Image: Sebastian Gladstone/DigitalGlobe

The One Place in the US Google Earth Stopped Mapping

For eight years, Google Earth didn't update its satellite image of a military installation in Nevada. So we bought one ourselves.

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Oct 24 2018, 3:27pm

Image: Sebastian Gladstone/DigitalGlobe

On Thursday, Brendan Byrne and Dhruv Mehrotra are hosting INTERNAL USE ONLY in Brooklyn, where they will be displaying the satellite image they bought, as well as artwork by Sebastian Gladstone.

The longest amount of time any area in the continental United States has gone without an update on Google Earth has been 8 years. From 2008 to 2016, a series of dry lake beds in Southwestern Nevada located in the Tonopah Test Range was a blind spot from the all-seeing corporate monolith continuously mapping the Earth.

After stumbling onto this strange piece of information, we, as researchers critical of the National Security State wanted to know how and why this happened. While the area has since been updated (the current image you see in Google Earth/Maps was taken on October 1st, 2017), the gap in Google Earth’s historical data set remains. (Since we began our investigation, Google Earth updated its historical dataset to include images from both 2014 and 2015, making the total gap remaining 6 years.)

That this gap occurred for eight years without any acknowledgement from Google, Alphabet, or the federal government suggests that it can happen again with no warning or oversight. This is Google’s Earth, not ours.

As we learned more about commercial satellite imagery, experimental military test sites, and the mechanics of Google Earth, we realized the only way to answer these questions was to find and purchase a satellite image of the “Tonopah Gap” ourselves.

Tonopah is a subsection of the Nellis Test and Training Range, which is jointly operated by the Department of Energy and Air Force. Since the early 1950s, the Nellis Range has been the site of extensive government aerospace and weapons testing. Many such dry lake beds on the site were historically used for aerial target practice. There are many such experimental weapons testing facilities around the US, but, strangely, none of the others have had such a long stretch of time without an update. We immediately assumed censorship at a federal level and began to wonder what, exactly, made this patch of Tonopah different.

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The Tonopah Gap, which was recently, finally updated by Google. Image: Google Earth

We were interested in the mechanism used in the censorship. Was it a physical component of the satellite itself that prevented it from taking a photo? A direct order from the federal government to the satellite company that we could FOIA? Or something quieter, harder to track? So we began to research the history of commercial satellite imaging. In 1992, 32 years after the first classified US reconnaissance satellite was placed in orbit, the US Land Remote Sensing Policy Act made it legal for commercial satellite imagery vendors to sell to civilian entities. The politics of this were, and remain, a compromise between the two predominant neoliberal concerns of national security and capital. If anyone could purchase satellite images, a certain tactical advantage would be lost by US military/security forces.

However, as former CIA Senior Executive Intelligence Officer Michele Brunngraber wrote in a paper for the National War College [pdf], "the argument was that it would be better to have U.S. contractors dominate the industry," where the industry-standard resolution and other points of concern could be regulated by federal law. Still, the tension between the concerns of capital and national security continues to the present day. In 2016 Walter Scott, the founder of DigitalGlobe, an industry-leading commercial satellite imagery vendor, pleaded for the unleashing of the “power of the U.S. commercial remote sensing industry.”

We were able to acquire one of the images of the dry lakebed from Apollo for the academic price of $1,984.50. Our initial intention was to obtain an exclusive copyright of the image, then sell it to Google Earth at the price of $1.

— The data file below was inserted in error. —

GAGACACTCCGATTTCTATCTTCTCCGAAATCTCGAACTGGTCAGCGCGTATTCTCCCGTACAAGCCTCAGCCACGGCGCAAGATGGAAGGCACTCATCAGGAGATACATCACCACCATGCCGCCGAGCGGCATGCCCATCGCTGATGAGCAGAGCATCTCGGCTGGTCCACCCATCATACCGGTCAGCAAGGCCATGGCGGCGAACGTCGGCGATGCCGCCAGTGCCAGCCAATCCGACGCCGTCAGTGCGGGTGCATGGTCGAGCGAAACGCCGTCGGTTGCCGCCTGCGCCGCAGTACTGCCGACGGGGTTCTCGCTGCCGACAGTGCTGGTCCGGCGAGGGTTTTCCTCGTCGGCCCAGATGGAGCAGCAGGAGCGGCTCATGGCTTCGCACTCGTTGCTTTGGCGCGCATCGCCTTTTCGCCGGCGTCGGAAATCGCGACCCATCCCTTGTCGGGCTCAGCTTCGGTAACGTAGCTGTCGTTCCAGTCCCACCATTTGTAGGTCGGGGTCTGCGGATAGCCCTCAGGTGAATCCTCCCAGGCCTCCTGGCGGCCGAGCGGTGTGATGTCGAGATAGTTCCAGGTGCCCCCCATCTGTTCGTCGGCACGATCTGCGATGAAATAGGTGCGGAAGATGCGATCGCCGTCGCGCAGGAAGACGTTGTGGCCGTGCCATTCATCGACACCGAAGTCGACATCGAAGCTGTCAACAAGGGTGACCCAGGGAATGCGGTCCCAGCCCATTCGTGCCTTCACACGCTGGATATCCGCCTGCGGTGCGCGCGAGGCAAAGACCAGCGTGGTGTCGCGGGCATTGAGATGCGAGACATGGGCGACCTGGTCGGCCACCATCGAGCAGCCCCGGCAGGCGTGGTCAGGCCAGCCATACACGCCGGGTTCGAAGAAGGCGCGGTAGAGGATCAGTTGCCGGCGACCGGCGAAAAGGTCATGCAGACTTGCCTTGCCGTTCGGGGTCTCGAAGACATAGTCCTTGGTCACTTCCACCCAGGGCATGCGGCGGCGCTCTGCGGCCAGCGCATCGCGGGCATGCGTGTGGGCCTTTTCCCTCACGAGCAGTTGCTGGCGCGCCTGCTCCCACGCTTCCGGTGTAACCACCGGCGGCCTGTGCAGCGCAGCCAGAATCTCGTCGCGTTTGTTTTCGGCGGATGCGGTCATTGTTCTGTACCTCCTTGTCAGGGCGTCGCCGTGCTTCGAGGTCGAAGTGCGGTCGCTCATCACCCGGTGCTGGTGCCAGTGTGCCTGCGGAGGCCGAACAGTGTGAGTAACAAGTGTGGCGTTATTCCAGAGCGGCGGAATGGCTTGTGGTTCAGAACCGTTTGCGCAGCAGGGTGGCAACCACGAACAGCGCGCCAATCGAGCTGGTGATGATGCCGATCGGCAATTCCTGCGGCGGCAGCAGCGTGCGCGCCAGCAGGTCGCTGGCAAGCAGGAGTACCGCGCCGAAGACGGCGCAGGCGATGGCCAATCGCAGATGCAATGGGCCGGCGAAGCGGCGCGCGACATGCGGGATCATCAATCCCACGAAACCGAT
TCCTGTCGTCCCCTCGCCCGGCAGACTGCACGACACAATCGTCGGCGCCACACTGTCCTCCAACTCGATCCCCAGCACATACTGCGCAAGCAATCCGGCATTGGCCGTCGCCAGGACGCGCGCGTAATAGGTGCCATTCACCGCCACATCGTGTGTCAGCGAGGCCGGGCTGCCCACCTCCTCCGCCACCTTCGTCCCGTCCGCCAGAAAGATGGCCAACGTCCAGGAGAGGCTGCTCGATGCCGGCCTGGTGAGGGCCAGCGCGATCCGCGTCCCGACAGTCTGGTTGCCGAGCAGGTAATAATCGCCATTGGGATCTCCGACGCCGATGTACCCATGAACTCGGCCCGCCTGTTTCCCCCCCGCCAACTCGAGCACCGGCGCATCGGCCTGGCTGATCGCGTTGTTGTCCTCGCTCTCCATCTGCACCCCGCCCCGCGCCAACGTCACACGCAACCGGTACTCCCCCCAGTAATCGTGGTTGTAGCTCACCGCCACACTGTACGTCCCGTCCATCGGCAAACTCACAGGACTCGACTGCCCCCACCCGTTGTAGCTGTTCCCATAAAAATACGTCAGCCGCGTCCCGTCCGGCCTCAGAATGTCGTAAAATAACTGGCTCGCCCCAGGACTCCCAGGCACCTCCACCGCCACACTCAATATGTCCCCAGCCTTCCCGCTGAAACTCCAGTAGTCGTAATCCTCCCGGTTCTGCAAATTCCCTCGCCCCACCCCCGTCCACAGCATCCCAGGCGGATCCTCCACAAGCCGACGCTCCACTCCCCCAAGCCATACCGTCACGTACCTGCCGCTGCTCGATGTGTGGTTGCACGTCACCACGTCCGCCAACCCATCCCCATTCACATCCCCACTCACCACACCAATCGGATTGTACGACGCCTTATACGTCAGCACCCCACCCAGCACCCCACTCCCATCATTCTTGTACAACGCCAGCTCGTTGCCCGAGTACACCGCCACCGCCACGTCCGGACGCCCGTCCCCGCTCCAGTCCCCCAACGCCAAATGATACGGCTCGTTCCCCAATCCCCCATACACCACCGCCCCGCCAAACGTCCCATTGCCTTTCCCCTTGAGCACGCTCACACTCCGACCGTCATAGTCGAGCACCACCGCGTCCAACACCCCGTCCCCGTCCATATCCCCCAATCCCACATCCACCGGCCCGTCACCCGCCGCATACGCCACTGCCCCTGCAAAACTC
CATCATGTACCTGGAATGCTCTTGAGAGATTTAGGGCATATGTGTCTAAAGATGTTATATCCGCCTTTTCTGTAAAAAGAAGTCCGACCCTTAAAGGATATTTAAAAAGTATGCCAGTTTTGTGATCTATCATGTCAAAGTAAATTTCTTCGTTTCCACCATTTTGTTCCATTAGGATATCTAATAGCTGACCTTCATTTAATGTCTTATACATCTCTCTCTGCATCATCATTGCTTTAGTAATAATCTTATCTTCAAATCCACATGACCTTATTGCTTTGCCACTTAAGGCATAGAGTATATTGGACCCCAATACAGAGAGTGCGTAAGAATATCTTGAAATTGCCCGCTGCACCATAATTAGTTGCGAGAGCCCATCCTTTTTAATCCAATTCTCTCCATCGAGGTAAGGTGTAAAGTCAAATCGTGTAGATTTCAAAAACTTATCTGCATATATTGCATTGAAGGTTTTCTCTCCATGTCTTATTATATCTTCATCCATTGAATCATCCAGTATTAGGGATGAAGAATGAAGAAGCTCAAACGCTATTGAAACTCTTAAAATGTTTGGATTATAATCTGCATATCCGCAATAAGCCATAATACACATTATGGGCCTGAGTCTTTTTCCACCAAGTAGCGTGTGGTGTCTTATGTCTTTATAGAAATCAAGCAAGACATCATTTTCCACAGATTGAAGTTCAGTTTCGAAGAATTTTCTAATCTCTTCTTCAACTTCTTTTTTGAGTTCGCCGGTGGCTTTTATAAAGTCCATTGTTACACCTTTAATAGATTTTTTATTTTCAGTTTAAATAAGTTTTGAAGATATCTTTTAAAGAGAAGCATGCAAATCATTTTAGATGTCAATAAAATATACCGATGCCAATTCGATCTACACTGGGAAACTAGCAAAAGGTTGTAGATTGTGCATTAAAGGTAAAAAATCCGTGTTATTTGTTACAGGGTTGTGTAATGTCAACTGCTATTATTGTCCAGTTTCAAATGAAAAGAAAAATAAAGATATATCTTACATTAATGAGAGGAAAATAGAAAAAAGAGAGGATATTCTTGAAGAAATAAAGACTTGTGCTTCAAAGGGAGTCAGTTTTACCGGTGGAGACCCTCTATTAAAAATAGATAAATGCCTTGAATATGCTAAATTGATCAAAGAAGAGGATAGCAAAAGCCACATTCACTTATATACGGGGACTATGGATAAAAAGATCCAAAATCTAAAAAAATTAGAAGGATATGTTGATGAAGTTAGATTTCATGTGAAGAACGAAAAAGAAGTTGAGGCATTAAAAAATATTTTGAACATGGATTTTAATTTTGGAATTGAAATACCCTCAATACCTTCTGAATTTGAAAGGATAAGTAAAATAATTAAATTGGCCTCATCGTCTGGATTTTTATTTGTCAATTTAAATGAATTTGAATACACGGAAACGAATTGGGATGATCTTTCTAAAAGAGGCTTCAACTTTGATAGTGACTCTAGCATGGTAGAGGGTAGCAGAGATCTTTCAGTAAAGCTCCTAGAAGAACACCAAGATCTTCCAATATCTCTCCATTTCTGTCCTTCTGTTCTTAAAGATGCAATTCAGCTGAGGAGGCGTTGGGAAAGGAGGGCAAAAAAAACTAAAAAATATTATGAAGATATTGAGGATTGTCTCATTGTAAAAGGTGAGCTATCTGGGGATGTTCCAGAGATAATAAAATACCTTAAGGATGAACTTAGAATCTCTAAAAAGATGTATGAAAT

This close relationship between the private sector and the government allows the federal government to censor satellite imagery officially and unofficially. The official censorship method is known as "Formal Interruption of Normal Commercial Operations," also known as "Modified Operations" or "Shutter Control” [pdf]. This occurs when the National Geospatial-Intelligence Agency (NGA), the Department of the Navy, the Department of Commerce, or another government agency invokes national security and declares the sale of certain imagery as off-limits for the commercial satellite imagery market or demands commercial satellite image resellers/providers reduce the image resolution of said imagery. Shutter control proved highly controversial as a concept, at least until 9/11 occurred and First Amendment rights began to be routinely sacrificed en masse for nebulous security gains.

But shutter control has never been officially invoked. Bureaucracy may have something to do with this, as the Secretary of State, Commerce, or Defense would have to sign such an order personally. Instead, the federal agency in question practices what is known as "checkbook shutter control" or "buy-to-deny," purchasing the exclusive rights to imagery from commercial satellite vendors and then sitting on said rights. According to various media sources, buy-to-deny was used in conjunction with US operations in Afghanistan in 2001 and 2002. An NGA spokesperson, however, told us in an email that there is no such policy and that "given the number of vendors and capabilities in the current commercial remote sensing marketplace, it would not be practical nor effective to take this approach." This year, Walter Scott confirmed to Wired that there is an "exclusivity arrangement" between DigitalGlobe and "US government customers."

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An artist's rendition of the image we purchased. Image: Sebastian Gladstone/DigitalGlobe

To determine if either shutter control or buy-to-deny had been used to censor Tonopah, we obtained a series of satellite images from Apollo Mapping—a reseller of commercial satellite imagery which works closely with DigitalGlobe—of our dry lake beds (two of which have names we have been able to verify: Antelope Lake and Main Lake.). We were able to identify at least 8 images (from 2009, 2011, 2013, and 2014) which would have fulfilled Google Earth's apparent needs (i.e. color, decent coverage, high-resolution, no cloud cover). This does not, of course, prove that the federal government did not engage in any censorship of images of the dry lake beds in Tonopah. It merely proves that there was a substantial set of images Google Earth could have used to fill its gap.